Wisterias don’t need much care once they are planted to promote healthy growth. Water frequently over the first year until the roots take hold.

After planting, wisterias could take some time to come out of dormancy and might not start to leaf until early summer. They will leaf out at the regular time the following spring, but don’t be surprised if they don’t bloom. Wisterias take three to five years to reach full maturity and may not start blooming until then.

Wisterias grow quickly and can reach heights of up to 10 feet in in one growing season. That works out well if you need to quickly cover a fence or pergola but don’t want the vines to take over your landscape. Regular pruning (once in the summer and once in the winter) not only controls wisteria’s growth but also encourages more robust flowering by creating a framework of horizontal branches and causing spurs to grow at regular intervals.

Cut back the current year’s growth to five or six leaves in July or August, or roughly two months after the plant flowers, to get rid of stray shoots and make short branches that will produce flowers the following year. Summer pruning needs to be done more frequently. Re-prune the plant in January or February while it is dormant by removing two or three buds from the growth from the previous year.

The first few years of wisteria’s growth are crucial for creating the desired framework for the plant’s development. As soon as your wisteria begins to grow, start connecting particular lateral shoots to its support structure. You should also cut down any extra growth. An aggressive pruning may be required on elder plants to promote the growth of new branches. Cut down aging branches to the main primary stem to accomplish this. The spaces will soon be filled with new side branches that can be connected back into the support structure.

Visit the Royal Horticultural Society to view a video on how to prune wisteria vines properly.

The ideal places for wisteria to grow.

According to Kirsten Coffen, a landscape architect and designer based in Maryland, “its gorgeous spring-blooming cascade of purple (or white) scented flowers is best observed when trained on a structure, such as a robust pergola.”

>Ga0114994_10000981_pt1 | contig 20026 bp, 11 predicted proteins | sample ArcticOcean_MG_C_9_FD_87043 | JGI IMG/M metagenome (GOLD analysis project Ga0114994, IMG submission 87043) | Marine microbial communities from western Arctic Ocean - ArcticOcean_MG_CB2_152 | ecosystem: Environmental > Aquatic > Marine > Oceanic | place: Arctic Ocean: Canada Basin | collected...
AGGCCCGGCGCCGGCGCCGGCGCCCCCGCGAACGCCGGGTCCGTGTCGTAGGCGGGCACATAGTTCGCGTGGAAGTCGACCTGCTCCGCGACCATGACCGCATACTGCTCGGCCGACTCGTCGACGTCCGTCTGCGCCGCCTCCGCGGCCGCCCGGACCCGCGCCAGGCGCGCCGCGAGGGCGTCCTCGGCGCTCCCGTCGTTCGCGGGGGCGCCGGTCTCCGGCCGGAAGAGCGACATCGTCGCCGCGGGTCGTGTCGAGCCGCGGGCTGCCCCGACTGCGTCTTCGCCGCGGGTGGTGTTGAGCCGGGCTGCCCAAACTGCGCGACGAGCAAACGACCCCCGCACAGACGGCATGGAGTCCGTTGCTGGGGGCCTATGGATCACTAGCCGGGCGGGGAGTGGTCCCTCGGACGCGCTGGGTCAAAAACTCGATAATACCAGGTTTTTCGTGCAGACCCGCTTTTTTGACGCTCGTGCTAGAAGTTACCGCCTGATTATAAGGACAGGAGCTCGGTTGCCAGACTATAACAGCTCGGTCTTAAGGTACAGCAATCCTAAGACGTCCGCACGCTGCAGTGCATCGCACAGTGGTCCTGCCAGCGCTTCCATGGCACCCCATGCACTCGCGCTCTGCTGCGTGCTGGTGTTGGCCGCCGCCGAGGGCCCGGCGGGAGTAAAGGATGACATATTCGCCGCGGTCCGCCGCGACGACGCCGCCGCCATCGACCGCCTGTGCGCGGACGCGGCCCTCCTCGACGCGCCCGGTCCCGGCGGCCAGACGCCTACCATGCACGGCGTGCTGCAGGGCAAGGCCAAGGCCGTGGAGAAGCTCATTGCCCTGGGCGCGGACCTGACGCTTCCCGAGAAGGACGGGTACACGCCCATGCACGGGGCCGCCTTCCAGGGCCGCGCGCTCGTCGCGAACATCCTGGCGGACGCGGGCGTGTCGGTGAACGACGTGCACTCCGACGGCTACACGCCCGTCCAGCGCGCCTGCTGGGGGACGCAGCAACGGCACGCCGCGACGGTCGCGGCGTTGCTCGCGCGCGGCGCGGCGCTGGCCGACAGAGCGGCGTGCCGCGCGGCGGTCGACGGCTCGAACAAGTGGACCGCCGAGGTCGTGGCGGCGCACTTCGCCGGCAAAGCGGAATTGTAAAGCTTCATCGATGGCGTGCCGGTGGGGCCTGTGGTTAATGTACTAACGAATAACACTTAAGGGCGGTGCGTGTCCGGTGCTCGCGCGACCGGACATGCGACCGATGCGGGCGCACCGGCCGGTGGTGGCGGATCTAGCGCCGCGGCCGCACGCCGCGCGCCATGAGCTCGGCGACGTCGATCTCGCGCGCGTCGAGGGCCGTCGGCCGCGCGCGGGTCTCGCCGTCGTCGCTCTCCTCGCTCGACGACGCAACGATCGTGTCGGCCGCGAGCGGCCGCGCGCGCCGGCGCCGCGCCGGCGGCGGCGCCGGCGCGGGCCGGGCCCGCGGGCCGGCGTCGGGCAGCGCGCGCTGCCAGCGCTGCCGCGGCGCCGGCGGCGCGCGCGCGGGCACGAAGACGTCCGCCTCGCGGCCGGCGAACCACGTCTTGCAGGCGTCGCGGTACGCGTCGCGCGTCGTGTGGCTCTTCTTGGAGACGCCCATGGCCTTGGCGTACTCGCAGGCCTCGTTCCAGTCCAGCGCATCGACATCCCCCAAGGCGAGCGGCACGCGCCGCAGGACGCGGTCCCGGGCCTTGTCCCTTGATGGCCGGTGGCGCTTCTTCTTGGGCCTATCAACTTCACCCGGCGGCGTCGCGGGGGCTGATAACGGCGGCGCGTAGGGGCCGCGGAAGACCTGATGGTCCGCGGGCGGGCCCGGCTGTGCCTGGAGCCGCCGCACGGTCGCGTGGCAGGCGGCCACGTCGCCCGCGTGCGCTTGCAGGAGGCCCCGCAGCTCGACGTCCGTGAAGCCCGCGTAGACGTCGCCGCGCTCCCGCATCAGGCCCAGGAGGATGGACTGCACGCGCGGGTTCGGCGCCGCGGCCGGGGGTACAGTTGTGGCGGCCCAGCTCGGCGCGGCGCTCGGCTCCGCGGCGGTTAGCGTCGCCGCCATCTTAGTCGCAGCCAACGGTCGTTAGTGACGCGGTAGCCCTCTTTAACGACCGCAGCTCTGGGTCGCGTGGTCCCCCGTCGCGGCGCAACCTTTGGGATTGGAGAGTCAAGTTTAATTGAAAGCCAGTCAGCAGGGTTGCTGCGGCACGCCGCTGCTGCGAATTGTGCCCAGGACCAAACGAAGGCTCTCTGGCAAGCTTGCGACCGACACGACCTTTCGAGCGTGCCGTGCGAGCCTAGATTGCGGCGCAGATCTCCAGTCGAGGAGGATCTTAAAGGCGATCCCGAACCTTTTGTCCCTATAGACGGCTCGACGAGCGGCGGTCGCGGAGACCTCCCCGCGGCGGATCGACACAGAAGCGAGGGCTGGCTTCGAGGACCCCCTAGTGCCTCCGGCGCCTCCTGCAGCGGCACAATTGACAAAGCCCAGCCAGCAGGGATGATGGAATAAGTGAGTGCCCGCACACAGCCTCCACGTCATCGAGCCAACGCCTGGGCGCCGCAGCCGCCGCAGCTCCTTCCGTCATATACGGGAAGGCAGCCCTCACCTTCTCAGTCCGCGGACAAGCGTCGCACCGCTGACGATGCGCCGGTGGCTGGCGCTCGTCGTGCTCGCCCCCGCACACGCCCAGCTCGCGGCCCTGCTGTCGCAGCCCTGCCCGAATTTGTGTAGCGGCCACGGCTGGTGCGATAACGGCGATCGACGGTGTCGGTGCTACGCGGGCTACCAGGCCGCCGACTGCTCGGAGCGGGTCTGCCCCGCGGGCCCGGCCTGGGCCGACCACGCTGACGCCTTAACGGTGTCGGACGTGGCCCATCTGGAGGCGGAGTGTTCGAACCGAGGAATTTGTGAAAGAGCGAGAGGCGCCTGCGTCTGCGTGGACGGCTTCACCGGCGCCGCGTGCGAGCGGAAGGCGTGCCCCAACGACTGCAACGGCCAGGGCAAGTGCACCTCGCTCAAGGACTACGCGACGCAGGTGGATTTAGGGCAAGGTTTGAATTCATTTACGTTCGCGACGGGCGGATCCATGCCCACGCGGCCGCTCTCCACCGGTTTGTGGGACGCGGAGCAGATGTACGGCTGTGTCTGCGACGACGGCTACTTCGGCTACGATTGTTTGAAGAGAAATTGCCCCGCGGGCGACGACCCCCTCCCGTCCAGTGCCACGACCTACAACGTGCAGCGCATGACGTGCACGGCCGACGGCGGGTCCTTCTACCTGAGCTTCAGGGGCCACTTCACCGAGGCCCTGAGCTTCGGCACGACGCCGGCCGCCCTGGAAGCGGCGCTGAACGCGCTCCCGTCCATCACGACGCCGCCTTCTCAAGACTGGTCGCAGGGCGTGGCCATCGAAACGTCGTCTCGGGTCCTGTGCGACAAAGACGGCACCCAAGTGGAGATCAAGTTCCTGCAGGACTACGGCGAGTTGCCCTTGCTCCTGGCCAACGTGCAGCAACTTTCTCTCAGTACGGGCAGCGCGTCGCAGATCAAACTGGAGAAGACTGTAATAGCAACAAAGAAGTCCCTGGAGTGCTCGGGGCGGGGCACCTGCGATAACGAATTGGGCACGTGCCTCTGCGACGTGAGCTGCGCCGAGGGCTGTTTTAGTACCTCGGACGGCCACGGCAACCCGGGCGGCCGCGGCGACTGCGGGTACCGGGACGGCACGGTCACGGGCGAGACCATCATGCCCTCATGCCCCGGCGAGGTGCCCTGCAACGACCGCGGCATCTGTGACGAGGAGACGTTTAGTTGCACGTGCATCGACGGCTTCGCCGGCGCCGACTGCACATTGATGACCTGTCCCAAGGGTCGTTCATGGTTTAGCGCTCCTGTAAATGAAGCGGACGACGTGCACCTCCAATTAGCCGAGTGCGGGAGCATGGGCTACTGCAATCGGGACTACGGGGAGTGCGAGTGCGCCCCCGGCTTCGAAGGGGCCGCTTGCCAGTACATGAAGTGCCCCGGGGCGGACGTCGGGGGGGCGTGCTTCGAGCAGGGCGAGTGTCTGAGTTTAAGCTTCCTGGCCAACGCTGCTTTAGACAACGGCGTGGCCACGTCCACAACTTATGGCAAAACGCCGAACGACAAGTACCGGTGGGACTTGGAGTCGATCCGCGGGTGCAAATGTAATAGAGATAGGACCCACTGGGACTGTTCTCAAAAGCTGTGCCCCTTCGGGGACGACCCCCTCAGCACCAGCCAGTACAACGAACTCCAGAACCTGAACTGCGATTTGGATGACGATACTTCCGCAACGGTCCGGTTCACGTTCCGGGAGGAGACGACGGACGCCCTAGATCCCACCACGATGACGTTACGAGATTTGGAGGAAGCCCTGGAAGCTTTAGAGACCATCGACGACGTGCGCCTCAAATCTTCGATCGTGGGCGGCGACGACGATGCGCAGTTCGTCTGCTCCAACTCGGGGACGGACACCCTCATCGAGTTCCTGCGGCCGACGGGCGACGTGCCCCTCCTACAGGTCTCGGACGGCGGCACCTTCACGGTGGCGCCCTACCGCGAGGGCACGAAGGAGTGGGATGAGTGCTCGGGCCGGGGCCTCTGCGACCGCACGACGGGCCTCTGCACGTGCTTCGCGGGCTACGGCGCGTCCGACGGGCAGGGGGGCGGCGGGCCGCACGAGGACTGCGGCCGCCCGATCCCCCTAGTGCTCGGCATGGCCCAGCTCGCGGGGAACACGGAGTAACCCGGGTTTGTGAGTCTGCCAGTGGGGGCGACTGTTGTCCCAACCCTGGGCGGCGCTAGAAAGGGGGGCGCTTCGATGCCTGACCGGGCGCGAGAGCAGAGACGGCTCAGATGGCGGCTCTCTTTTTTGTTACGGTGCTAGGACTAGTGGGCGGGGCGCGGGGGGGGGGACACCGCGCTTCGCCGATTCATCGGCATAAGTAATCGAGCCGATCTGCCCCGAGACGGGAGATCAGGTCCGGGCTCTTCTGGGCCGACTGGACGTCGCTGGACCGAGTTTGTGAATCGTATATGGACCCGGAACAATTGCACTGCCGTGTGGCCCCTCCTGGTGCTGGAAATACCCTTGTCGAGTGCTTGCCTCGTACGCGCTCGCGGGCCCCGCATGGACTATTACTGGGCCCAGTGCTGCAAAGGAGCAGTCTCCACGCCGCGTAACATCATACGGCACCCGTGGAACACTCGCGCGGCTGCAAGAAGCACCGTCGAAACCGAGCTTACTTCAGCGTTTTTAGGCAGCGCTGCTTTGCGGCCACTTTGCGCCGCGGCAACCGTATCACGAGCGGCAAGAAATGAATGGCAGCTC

Such a lush, floral canopy offers delightful shade throughout the sweltering summer months. According to Irene Kalina-Jones, a landscape designer at Outside Space NYC (opens in new tab), “We plant it on rooftops in the city, training it to cover pergolas to create shade.” “But I enjoy it grown against buildings, too,” you say.

Wisteria grows best in full sun in a protected location, such as a south or west-facing facade. When planting, work in a lot of organic matter (such as compost) to ensure that the soil is rich and well-drained.

If you want to grow wisteria up a wall or the front of a house, put some effort into building a strong structure that it can climb over many years. A tensioning system of wires is possibly preferable to a wooden trellis because wood can rot. The wires must either automatically tighten as the plant gains weight or be simple for you to tighten (via turnbuckles, for instance).

Where shouldn’t wisteria be grown?

In order to support the massive vine, the wisteria’s root system extends out widely and dives deep. Do wisteria roots exhibit aggression? Yes, wisteria’s root system is highly aggressive. Avoid planting wisteria next to walls or walkways because of its extensive and strong root system. These are easily harmed by a wisteria’s root system.

Experts advise inserting a corrugated panel about 6 feet (1.8 m) long and several feet (1 m) broad beside the plant to redirect the roots if you find a wisteria close to a building or pathway.

How long does a wisteria take to flower?

The issue may be improper fertilization, which may be the solution. In the spring, fertilizing can promote leaf growth while discouraging blooming.